"Think nothing of it," Alt-Perry told her. "I'll just look at it as practice for dealing with my Lois! It'll help. I have to get to know her all over again."
She laughed. "Say goodbye to her for me, will you?" Lois asked as she gave him a quick hug.
Alt-Perry and Alice nodded.
Clark solemnly shook their hands. "It was really nice to meet you. I'm glad that Clark has such good friends." He gestured at Alt-Clark, who had managed to make it off the couch and was now slumped against a wall.
"I learned a lot from you," Perry told James. "I want to thank you for making me feel at home here."
"Thanks for all your help, Perry. I appreciate it." James shook Perry's hand, a serious look on his face.
"Clark, don't worry," Lois said to Alt-Clark, softly. "She'll get over it. Perry will help. He and James can explain what happened."
"Yeah, but will she listen?" Alt-Clark asked, glumly.
Lois laughed. "She will eventually. It might take time, but she will."
"And when she does, it will be worth it," Clark assured Alt-Clark. "You've waited for her this long. What's a week or two more?"
Alt-Clark smiled, looking a little happier. His smile faded, however, when he overheard Lois's whispered comment to her husband.
"Uh, honey, I think you're being a little over-optimistic. She was REALLY mad. I think it might be more like a month or two!" Lois waited a heartbeat before winking at Alt- Clark. "Gotcha!" she exclaimed.
He chuckled and kissed her lightly on the forehead. "Thanks for giving me the dream of something more. Now, I guess it's up to me to share that dream with her — with this world's Lois."
"You will, Clark. You will." Lois laid the palm of her hand gently on Alt-Clark's cheek before pulling away and wrapping her arm around her husband's waist. She turned to Mr. Wells. "We're ready."
Perry kissed Alice on the cheek, shook Alt-Clark and Alt- Perry's hands and moved to their side. "So am I."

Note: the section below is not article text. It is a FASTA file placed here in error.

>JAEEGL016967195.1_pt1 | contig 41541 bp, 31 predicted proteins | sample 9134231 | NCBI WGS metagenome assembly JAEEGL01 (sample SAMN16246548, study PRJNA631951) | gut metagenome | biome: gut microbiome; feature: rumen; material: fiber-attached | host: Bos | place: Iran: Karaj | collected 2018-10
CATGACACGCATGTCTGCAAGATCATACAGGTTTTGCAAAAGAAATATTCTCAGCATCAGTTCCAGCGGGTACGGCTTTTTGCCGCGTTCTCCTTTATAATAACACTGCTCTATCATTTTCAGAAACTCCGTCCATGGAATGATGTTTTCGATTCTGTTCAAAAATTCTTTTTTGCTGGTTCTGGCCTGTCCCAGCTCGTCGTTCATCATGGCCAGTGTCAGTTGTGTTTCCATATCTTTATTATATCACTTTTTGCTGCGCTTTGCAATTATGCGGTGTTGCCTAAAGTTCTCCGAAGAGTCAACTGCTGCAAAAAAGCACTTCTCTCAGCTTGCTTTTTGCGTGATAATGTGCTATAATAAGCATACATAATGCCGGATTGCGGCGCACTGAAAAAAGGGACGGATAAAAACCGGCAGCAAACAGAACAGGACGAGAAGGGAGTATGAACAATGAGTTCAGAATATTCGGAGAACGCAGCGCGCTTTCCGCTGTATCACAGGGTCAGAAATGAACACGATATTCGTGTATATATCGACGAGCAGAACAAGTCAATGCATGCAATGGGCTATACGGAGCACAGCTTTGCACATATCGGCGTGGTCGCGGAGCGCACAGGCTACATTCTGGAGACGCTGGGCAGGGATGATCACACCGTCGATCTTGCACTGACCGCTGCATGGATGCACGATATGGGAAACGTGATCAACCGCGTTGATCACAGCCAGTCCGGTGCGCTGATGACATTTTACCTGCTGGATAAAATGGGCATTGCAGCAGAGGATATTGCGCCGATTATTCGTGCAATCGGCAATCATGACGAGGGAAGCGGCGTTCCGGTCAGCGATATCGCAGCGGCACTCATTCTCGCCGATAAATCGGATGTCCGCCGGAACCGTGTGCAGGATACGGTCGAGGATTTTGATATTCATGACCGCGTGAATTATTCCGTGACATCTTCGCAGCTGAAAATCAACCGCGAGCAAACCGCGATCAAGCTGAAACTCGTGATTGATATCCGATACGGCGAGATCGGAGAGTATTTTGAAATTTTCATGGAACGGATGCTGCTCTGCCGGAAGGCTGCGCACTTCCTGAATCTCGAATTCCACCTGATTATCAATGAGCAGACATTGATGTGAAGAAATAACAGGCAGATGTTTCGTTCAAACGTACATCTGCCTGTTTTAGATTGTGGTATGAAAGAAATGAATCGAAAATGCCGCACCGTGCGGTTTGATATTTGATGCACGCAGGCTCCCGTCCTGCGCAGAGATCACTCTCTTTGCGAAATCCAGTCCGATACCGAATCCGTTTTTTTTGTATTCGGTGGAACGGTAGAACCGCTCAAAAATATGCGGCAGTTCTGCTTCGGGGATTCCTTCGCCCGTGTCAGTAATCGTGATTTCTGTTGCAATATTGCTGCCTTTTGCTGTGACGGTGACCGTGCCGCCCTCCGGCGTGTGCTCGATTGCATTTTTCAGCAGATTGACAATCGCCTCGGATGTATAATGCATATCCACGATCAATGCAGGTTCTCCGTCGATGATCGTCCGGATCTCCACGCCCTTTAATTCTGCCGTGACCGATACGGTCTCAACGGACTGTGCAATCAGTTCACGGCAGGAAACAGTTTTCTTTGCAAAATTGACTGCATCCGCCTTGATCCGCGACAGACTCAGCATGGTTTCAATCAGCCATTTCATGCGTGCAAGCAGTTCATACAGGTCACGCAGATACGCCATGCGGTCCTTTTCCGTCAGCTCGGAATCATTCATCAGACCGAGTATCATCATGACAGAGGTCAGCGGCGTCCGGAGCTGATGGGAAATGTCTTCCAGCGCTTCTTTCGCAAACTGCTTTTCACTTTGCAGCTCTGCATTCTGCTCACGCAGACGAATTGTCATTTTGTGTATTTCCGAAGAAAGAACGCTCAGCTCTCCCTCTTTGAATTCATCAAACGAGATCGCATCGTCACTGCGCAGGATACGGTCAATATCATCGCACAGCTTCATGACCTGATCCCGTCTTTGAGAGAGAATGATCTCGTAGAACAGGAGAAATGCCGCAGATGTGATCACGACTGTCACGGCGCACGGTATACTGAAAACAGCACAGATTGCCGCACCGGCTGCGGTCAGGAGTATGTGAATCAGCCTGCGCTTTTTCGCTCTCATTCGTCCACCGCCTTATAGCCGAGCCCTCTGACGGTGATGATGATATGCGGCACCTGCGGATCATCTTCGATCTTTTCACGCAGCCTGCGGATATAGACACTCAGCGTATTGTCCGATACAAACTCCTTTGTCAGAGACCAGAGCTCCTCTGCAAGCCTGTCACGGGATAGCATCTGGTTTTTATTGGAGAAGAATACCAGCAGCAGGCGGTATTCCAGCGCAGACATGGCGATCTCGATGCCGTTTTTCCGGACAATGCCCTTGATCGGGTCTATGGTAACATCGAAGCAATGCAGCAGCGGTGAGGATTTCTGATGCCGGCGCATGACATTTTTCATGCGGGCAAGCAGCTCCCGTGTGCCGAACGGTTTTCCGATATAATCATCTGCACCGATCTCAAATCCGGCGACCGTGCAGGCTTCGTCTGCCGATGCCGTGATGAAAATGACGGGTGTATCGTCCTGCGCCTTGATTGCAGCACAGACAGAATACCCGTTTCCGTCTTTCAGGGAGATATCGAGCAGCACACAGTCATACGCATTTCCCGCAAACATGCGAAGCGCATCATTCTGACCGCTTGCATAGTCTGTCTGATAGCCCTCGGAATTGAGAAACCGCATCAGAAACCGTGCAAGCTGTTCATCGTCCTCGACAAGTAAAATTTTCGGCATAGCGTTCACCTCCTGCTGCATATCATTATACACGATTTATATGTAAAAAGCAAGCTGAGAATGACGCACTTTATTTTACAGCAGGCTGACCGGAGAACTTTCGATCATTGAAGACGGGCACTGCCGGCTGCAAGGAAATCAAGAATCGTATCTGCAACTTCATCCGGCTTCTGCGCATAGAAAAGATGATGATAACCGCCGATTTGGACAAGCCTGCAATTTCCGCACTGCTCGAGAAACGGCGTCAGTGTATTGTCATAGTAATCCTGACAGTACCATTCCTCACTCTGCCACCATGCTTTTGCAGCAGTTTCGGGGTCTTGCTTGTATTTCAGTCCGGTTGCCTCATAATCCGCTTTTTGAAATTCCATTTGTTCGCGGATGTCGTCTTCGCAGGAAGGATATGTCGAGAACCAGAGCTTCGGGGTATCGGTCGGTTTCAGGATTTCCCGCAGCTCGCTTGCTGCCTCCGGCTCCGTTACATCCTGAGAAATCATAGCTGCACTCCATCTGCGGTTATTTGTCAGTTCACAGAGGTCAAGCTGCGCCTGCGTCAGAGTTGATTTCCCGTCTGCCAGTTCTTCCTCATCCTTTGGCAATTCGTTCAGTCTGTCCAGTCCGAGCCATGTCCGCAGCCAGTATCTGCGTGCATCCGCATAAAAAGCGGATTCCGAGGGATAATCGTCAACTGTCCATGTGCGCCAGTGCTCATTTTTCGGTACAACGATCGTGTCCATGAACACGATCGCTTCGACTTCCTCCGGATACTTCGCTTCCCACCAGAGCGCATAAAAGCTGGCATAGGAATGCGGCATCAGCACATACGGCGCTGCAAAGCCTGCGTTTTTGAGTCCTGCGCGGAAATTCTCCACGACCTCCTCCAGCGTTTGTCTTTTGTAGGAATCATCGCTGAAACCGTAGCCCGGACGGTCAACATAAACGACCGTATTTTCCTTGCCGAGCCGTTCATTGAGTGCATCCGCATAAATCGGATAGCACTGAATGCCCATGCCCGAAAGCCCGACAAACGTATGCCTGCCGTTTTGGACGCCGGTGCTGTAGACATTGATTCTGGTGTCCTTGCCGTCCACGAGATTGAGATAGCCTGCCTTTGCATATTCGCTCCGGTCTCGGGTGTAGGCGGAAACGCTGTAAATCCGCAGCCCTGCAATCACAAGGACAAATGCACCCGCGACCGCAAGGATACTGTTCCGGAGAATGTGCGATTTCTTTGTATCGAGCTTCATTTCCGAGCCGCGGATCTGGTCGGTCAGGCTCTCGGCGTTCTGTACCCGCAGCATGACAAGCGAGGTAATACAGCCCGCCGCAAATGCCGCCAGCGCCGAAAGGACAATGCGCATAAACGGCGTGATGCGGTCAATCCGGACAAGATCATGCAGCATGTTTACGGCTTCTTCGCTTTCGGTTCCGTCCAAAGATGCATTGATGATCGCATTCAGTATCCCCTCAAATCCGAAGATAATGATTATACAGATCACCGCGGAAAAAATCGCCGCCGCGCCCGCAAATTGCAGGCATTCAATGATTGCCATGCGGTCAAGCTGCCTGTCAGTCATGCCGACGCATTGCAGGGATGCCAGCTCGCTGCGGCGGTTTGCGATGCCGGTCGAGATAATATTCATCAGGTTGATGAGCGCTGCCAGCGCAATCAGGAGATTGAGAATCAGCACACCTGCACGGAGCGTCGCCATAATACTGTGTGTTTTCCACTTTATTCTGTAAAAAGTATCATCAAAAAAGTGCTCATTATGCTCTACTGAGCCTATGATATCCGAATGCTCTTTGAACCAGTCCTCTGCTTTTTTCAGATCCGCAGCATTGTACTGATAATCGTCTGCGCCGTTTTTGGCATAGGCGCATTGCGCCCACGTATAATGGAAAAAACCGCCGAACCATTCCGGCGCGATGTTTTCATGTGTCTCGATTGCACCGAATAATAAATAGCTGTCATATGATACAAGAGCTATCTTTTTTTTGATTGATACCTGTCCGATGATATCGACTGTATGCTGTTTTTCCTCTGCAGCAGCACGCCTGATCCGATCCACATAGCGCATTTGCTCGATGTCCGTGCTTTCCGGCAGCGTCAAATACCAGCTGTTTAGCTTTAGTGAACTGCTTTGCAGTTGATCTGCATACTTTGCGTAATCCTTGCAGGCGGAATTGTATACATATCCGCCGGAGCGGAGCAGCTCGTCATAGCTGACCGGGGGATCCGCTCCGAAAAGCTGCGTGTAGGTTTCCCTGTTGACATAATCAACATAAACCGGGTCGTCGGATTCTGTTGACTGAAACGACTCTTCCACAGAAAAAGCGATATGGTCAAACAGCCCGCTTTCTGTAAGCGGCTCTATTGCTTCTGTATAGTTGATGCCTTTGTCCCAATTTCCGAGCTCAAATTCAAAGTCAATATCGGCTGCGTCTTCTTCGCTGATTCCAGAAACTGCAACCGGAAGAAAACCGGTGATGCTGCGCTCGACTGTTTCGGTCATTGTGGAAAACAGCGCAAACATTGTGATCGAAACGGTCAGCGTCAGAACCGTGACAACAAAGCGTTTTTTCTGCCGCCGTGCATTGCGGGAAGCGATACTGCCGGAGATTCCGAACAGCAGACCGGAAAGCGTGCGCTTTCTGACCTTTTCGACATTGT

Mr. Wells nodded, punched some buttons on his remote control, and a moment later, the four of them were gone. Alt-Perry, Alice, James and Alt-Clark were left alone in James's office, staring at each other.
James broke the silence. "I guess we can still make it to Elvis's concert," he said, checking his watch. "Clark, you want to go? I have an extra ticket."
Alt-Clark shook his head. "No. I think I want to get a head start on grovelling. I can see that there's going to be a lot of that in my future, and I want to get a jump on it!"
Alt-Perry looked at Alice, his eyes asking a question that her eyes silently answered. "Go ahead without us, James. We have a few days of catching up to do."
Alice, Alt-Perry and Alt-Clark said their goodbyes and went on their way, leaving James behind. He stared at the two tickets in his hand. What good was it to have money and stature in the community if you had no one to share it with? It didn't take much for him to decide that he wouldn't go to the concert either.
For a moment, he was envious of his friends. Perry and Alice had been happy together before all this started, but now they were even more in tune with each other. And James had no doubt that Clark would eventually be able to talk Lois around to giving him a second chance. But who was out there for him? He had no one to share his life with. Would he ever, he wondered.
Metropolis — Alice White's Apartment
Perry stood outside the door of Alice's apartment wondering if he should knock on it or not. He wanted to — more than anything — but he was scared. Finally, he took a deep breath and lifted his fist to tentatively rap at it.